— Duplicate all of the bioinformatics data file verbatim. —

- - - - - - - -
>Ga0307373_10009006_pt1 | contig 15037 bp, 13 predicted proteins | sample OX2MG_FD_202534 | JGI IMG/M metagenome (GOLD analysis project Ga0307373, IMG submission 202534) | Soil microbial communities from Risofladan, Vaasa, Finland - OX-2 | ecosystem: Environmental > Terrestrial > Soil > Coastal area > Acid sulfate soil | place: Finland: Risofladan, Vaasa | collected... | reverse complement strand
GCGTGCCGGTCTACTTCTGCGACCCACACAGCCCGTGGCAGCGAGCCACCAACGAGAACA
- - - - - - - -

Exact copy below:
>Ga0307373_10009006_pt1 | contig 15037 bp, 13 predicted proteins | sample OX2MG_FD_202534 | JGI IMG/M metagenome (GOLD analysis project Ga0307373, IMG submission 202534) | Soil microbial communities from Risofladan, Vaasa, Finland - OX-2 | ecosystem: Environmental > Terrestrial > Soil > Coastal area > Acid sulfate soil | place: Finland: Risofladan, Vaasa | collected... | reverse complement strand
GCGTGCCGGTCTACTTCTGCGACCCACACAGCCCGTGGCAGCGAGCCACCAACGAGAACA